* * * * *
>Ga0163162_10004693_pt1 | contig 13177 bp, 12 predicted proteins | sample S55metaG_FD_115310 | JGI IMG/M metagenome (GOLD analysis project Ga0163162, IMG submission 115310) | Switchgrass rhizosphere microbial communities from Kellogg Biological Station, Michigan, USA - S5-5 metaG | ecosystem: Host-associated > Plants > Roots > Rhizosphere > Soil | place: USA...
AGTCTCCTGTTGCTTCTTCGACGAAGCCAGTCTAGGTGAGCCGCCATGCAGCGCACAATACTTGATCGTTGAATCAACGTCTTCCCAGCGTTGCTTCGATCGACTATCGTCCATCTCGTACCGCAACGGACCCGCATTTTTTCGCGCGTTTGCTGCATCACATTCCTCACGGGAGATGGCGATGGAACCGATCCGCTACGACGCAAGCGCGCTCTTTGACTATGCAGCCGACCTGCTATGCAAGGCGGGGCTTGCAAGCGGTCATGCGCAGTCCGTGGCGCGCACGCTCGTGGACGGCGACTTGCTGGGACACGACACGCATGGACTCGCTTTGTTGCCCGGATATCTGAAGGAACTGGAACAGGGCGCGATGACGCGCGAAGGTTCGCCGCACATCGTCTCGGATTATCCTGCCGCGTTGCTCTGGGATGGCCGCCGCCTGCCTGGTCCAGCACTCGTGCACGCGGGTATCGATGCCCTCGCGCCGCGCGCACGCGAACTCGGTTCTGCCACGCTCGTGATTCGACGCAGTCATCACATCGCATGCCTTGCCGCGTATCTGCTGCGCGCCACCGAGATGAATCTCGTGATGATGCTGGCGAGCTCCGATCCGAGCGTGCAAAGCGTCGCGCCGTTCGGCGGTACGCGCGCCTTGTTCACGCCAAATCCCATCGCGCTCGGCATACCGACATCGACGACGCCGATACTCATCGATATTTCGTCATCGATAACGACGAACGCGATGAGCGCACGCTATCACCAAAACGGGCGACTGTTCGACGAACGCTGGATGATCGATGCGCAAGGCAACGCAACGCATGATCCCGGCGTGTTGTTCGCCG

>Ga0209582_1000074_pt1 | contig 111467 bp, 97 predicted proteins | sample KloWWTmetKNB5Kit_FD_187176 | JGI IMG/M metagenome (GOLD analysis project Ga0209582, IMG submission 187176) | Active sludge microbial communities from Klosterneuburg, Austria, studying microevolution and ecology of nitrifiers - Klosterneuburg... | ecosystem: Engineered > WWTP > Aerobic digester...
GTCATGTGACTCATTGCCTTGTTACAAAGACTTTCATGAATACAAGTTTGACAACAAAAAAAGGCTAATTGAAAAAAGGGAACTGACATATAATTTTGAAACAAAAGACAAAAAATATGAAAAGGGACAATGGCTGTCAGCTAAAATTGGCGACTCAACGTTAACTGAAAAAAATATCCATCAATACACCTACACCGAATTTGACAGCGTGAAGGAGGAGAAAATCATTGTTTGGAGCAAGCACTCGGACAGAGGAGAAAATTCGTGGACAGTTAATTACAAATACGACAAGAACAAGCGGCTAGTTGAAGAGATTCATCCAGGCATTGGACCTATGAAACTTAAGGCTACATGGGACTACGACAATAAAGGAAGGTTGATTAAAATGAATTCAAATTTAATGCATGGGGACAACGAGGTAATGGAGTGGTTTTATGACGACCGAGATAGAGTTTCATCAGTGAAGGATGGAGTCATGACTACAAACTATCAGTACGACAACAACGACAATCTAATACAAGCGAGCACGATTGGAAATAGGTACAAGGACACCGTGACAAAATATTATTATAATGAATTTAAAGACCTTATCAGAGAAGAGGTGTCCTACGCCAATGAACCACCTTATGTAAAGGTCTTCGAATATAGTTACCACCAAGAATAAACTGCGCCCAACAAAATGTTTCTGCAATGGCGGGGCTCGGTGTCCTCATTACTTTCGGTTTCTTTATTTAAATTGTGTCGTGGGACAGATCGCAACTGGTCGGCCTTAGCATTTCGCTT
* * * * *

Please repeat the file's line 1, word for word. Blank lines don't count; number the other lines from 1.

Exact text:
>Ga0163162_10004693_pt1 | contig 13177 bp, 12 predicted proteins | sample S55metaG_FD_115310 | JGI IMG/M metagenome (GOLD analysis project Ga0163162, IMG submission 115310) | Switchgrass rhizosphere microbial communities from Kellogg Biological Station, Michigan, USA - S5-5 metaG | ecosystem: Host-associated > Plants > Roots > Rhizosphere > Soil | place: USA...